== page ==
Royal English Opera’s Ivanhoe Greeting Card by FirstNightDesign

Take care and keep laughing!

Sarah


Gladys Cooper [1888-1971] in Fancy Dress Greeting Card
Miss Gladys Cooper [1888-1971] in Fancy Dress Greeting Card by FirstNightVintage


Looking into a mirror on her deathbed: ‘If this is what virus pneumonia does to one, I really don’t think I shall bother to have it again.’ IMDb

I do hope this is not apocryphal!


Miss Gladys Cooper Greeting Card
Miss Gladys Cooper [1888-1971] Greeting Card by FirstNightVintage

Unless you’re a theatre buff, you will probably only know Gladys Cooper for her grand ladies on screen such as Bette Davis’ mother, Mrs Henry Vale, in Now, Voyager or Beatrice Lacy in Rebecca.

In Now, Voyager (1942) [Wikipedia]

In Now, Voyager (1942) [Wikipedia]

I always find it enchanting to see how beautiful these wonderful actresses were in their younger days. Have you ever seen a photograph of Ethel Barrymore when young? I think you’ll be surprised. Which reminds me that I have a terrific theatre postcard of her brother John with which I must do something before the century turns.

Available at the following galleries:
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Zazzle UK

Take care and keep laughing!

Sarah


Now here’s a vintage ballet theatre programme illustrated by Léon Bakst that I haven’t played with! I bought it from Mindy Sommers at Vintage Stock Art and gave it a soupçon of restorative magic so that you can buy it as a greeting card, postcard, print or US stamp in the Theatre & Film section of First Night Vintage. You will also find many other products with the image at Fine Art America & England (see links below).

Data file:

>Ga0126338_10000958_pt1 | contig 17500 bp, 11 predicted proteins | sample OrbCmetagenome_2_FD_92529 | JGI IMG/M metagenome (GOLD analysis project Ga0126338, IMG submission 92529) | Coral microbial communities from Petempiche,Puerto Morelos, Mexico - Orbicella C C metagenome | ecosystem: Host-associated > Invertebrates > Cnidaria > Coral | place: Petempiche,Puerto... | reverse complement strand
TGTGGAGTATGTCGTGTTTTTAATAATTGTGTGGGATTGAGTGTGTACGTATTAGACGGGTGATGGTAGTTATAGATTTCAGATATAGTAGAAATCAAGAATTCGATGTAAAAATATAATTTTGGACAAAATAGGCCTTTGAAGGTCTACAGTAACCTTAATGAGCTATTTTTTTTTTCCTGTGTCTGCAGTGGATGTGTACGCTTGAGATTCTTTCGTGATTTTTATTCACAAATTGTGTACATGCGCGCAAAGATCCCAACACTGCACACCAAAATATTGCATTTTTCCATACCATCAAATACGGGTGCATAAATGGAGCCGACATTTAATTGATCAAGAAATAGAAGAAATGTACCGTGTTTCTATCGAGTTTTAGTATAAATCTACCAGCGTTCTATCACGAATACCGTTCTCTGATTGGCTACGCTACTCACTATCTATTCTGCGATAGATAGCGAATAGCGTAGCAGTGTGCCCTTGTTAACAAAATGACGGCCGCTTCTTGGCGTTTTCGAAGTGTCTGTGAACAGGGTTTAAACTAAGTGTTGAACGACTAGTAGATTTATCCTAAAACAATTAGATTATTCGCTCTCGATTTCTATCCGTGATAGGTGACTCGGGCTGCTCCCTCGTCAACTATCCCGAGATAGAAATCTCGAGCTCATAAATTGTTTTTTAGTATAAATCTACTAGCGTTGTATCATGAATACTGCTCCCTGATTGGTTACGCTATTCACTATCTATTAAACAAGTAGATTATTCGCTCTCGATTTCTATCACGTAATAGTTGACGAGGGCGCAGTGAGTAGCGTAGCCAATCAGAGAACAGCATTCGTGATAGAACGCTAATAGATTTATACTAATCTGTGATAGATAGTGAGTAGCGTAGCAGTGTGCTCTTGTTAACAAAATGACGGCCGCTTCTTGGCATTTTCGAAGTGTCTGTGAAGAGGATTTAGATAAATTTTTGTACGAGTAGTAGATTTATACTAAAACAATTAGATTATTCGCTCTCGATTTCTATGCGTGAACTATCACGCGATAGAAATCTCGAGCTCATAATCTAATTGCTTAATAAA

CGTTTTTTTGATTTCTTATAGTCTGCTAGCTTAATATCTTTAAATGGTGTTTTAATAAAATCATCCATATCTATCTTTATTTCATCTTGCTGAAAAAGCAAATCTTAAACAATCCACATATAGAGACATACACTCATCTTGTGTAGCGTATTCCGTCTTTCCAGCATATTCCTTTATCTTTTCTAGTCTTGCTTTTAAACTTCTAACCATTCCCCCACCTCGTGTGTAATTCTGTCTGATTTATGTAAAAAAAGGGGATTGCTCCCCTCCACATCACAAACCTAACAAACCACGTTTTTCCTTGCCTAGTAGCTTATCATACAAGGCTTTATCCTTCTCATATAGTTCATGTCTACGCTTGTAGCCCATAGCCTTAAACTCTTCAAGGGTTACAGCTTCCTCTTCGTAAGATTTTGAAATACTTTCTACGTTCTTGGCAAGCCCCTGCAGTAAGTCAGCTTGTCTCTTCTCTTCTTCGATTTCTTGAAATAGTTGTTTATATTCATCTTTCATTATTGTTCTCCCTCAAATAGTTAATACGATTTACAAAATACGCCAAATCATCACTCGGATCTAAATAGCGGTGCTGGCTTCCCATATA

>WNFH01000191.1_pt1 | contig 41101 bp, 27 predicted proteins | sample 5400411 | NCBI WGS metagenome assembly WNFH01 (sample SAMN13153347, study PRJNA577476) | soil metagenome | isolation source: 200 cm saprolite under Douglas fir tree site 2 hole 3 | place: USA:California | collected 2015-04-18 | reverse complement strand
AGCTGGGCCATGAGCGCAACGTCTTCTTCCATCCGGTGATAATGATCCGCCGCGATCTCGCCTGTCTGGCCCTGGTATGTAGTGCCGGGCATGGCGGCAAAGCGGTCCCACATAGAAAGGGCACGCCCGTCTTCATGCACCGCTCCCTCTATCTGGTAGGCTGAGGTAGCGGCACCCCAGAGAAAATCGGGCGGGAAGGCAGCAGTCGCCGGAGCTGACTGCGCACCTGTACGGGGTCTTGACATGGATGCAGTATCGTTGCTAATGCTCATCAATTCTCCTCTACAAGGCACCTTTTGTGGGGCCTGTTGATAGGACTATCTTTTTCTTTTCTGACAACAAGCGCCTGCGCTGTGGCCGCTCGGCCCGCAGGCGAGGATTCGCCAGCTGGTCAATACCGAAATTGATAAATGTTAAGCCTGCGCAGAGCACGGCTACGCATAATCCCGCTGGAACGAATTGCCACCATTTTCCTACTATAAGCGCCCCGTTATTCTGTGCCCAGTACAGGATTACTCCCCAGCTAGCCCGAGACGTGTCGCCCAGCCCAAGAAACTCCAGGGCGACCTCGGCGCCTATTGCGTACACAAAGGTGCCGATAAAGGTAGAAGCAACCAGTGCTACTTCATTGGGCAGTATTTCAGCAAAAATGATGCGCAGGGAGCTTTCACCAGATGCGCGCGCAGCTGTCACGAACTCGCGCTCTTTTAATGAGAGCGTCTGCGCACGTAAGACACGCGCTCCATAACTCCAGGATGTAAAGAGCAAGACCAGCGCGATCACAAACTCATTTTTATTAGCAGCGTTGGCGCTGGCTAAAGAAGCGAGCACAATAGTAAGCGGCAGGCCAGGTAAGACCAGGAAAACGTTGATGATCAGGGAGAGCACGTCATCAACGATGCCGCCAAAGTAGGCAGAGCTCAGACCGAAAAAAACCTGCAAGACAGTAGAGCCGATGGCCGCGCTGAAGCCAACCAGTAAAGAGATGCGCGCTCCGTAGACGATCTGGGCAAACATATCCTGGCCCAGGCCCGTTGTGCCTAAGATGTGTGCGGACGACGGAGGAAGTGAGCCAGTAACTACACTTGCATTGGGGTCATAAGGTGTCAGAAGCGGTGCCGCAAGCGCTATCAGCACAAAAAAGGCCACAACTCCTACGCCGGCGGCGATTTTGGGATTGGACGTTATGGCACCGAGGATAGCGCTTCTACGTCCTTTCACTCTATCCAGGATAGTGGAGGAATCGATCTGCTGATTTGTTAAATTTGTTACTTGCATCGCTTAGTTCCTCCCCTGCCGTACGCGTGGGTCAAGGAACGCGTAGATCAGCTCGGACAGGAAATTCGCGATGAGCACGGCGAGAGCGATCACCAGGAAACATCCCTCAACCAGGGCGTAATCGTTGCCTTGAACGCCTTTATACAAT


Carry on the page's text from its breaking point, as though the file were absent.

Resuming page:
Nijinsky dans La Peri — Ballets Russes Postcard
Nijinsky dans La Peri — Ballets Russes Postcard by FirstNightVintage

Nijinsky circa 1912 [Wikimedia]

Nijinsky circa 1912 [Wikimedia]

The incomparable Vaslev Nijinsky (1890-1950) was so famous a dancer with Sergei Diaghilev’s (1872–1929) Les Ballets Russes that he, along with Diaghilev, was one of the few people known the world over by surname alone; both are inextricably linked with early 20th century arts. Nijinsky went on to choreograph Debussy’s L’Après-midi d’un faune (1912) and Stravinsky’s (1882–1971) The Rite of Spring (1913), which impresario Diaghilev produced. Ballets Russes was founded by the latter in 1909 and Stravinsky was not the only composer to be commissioned. Also included were Satie (1866–1925) and Rimsky-Korsakov (1844–1908), while there were sets designed by Picasso (1881–1973) and Jean Cocteau (1889–1963). Names to conjure with indeed. Add fellow dancers, Michael Fokine (1880–1942), Anna Pavlova (1881–1931) and George Balanchine (1904–83), and you can see why the company was so instrumental in reviving ballet as an art form.

If you like this, as they say at many online stores and give you examples you wouldn’t touch with a bargepole, you might also like Schéhérazade.

Available at the following galleries:
Zazzle US
Zazzle UK
Fine Art America
Fine Art England

Take care and keep laughing!

Sarah


I present Miss Lily Elsie (1886-1962) and Mr Joseph Coyne (1861-1947) in The Merry Widow in 1907

This Edwardian production in which Lily Elsie made her name, was the beginning of a glittering career for the actress on the musical stage. Everyone wanted to see the show which had music by Franz Lehar and lyrics by Adrian Ross. Based on the Viennese operetta Die Lustige Witwe by Victor Leon and Leo Stein, it was adapted from Henri Meilhae’s play L’Attaché d’Ambassade. Apparently, King Edward VII saw it four times.   LilyElsie.com